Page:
Advanced, untreated gum disease degrades the tissues and bone structures that surround the teeth, and very often causes tooth loss. However, the effects of gum disease can be felt well beyond the mouth and jaw. Research links gum disease to a variety of systemic conditions that affect overall health, including heart disease, diabetes, and osteoporosis. We refer to this as the mouth-body connection.
In some cases, gum disease can cause problems in other parts of the body, while in other instances, conditions seemingly unrelated to the mouth can contribute to the development or advancement of gum disease.
It's important to let us as well as your general dentist know about any illnesses or conditions that you are experiencing. An awareness of difficulties outside your mouth can help us treat certain problems related to your teeth and gums. In turn, we may be able to identify diseases affecting other areas of your body based on the symptoms we observe inside your mouth. Below is a list of conditions that are known to be related to gum disease.
If you have diabetes, it is especially important to take good care of your teeth and gums because gum disease and diabetes can affect each other adversely. Diabetes can disrupt the immune system's ability to fight infection, making diabetics more susceptible to gum disease, which is essentially an infection of the tissue surrounding the teeth. Also, advanced gum disease can boost the level of blood sugar in the body, further complicating diabetes.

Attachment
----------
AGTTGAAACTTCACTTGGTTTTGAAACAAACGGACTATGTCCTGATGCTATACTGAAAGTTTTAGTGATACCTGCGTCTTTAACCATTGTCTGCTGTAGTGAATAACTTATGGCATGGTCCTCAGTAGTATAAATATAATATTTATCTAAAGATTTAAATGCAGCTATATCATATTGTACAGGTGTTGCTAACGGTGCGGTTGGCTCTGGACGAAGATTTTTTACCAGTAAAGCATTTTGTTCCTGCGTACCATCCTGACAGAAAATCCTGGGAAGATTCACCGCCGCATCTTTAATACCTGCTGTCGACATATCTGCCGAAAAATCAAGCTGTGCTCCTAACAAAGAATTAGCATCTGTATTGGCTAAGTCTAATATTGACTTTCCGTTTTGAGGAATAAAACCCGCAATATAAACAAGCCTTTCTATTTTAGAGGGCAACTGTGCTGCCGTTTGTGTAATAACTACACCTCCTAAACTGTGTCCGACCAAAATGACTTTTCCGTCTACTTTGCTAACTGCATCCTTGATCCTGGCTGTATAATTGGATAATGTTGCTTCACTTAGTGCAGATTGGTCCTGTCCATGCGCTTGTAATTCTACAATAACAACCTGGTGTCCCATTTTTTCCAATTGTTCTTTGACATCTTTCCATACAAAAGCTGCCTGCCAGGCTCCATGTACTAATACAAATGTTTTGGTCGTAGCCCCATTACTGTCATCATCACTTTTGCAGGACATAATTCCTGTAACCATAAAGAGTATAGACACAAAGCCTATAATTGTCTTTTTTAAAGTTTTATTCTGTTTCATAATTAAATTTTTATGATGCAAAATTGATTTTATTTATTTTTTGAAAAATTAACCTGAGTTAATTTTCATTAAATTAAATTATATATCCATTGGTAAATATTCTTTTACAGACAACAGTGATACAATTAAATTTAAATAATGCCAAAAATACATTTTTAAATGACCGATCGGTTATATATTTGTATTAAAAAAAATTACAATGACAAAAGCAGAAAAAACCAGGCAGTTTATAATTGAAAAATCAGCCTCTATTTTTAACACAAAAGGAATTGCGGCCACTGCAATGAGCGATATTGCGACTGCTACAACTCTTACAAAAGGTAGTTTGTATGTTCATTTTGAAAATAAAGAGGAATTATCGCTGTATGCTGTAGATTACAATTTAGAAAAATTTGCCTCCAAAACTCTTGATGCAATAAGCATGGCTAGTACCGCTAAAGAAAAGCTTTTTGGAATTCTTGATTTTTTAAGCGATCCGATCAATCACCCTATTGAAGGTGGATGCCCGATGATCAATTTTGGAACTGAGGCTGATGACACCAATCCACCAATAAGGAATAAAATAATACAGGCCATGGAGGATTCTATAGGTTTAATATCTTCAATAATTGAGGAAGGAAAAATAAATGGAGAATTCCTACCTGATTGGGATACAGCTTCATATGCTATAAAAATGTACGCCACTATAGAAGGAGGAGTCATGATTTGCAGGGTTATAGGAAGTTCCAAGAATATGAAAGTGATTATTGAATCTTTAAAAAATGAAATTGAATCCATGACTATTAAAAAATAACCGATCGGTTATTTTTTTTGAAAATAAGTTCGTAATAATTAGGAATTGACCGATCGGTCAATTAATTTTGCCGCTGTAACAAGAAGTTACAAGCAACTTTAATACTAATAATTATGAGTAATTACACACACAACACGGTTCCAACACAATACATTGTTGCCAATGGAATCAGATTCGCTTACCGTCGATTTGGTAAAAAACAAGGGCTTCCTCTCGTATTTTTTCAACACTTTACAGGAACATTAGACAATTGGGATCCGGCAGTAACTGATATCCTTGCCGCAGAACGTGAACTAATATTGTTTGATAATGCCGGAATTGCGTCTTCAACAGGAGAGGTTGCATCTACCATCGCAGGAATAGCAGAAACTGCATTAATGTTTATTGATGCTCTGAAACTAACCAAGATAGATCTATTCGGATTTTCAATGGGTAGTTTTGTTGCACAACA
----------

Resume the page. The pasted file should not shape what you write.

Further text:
Heart disease and stroke
The American Academy of Periodontology cites research that indicates people with gum disease are nearly twice as likely to suffer from coronary artery (heart) disease as those without gum disease. Currently, the actual link between the two diseases is not entirely clear, though some scientists believe that bacteria from the mouth travel through the blood stream to affect the arteries in the heart. Other research points to a link between gum disease and stroke, with one study finding higher instances of oral infection in a group of stroke survivors than in a control group.
In a normal body, bone growth slows over time, and bone density decreases due to age and other circumstances. But in people with osteoporosis, bones are weakened to the point where they are fragile enough to fracture easily and frequently. Although we most commonly hear of hip or back fractures, all bones are affected, including the jaw. A jaw with decreased bone density can't support the teeth as well as a healthy jaw, which leaves those suffering from both gum disease and osteoporosis with a heightened risk of tooth loss. If you think you might be at risk for osteoporosis, talk to your doctor about having a bone density test. If this condition is identified early enough, treatment can help.
Research indicates that bacteria from the mouth — including those present in someone suffering from gum disease — can be inhaled down into the lungs, leading to respiratory diseases such as pneumonia. Smoking is a primary cause of respiratory diseases, but it is also a risk factor in gum disease. Quitting smoking can improve your health in myriad ways. Please get in touch with your general dentist or our office if you are looking for help kicking the habit.
During pregnancy and other phases of increased hormone levels (puberty, menstrual cycle, menopause), the risk of oral health problems is higher than normal due to increased gum sensitivity. Some studies have linked gum disease to low birth weight and premature labor. If you are planning to become pregnant, be sure to assess your oral health first, and begin treatment if you have gingivitis or periodontitis.